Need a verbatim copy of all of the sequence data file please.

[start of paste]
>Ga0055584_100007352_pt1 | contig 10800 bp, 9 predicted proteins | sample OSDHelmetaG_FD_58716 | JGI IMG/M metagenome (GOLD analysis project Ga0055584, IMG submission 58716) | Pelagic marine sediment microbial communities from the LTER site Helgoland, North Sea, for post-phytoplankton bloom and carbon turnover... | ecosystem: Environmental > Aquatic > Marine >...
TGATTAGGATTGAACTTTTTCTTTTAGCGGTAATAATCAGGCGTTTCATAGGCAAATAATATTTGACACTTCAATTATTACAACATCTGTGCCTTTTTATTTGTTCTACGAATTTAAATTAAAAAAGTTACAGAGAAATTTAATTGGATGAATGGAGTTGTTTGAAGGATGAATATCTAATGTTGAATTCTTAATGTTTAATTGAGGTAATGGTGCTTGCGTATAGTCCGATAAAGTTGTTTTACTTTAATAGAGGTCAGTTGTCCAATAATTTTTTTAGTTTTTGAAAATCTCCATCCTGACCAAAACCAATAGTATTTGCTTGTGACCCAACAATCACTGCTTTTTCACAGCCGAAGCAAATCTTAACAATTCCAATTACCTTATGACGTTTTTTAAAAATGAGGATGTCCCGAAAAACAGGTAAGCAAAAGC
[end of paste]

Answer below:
>Ga0055584_100007352_pt1 | contig 10800 bp, 9 predicted proteins | sample OSDHelmetaG_FD_58716 | JGI IMG/M metagenome (GOLD analysis project Ga0055584, IMG submission 58716) | Pelagic marine sediment microbial communities from the LTER site Helgoland, North Sea, for post-phytoplankton bloom and carbon turnover... | ecosystem: Environmental > Aquatic > Marine >...
TGATTAGGATTGAACTTTTTCTTTTAGCGGTAATAATCAGGCGTTTCATAGGCAAATAATATTTGACACTTCAATTATTACAACATCTGTGCCTTTTTATTTGTTCTACGAATTTAAATTAAAAAAGTTACAGAGAAATTTAATTGGATGAATGGAGTTGTTTGAAGGATGAATATCTAATGTTGAATTCTTAATGTTTAATTGAGGTAATGGTGCTTGCGTATAGTCCGATAAAGTTGTTTTACTTTAATAGAGGTCAGTTGTCCAATAATTTTTTTAGTTTTTGAAAATCTCCATCCTGACCAAAACCAATAGTATTTGCTTGTGACCCAACAATCACTGCTTTTTCACAGCCGAAGCAAATCTTAACAATTCCAATTACCTTATGACGTTTTTTAAAAATGAGGATGTCCCGAAAAACAGGTAAGCAAAAGC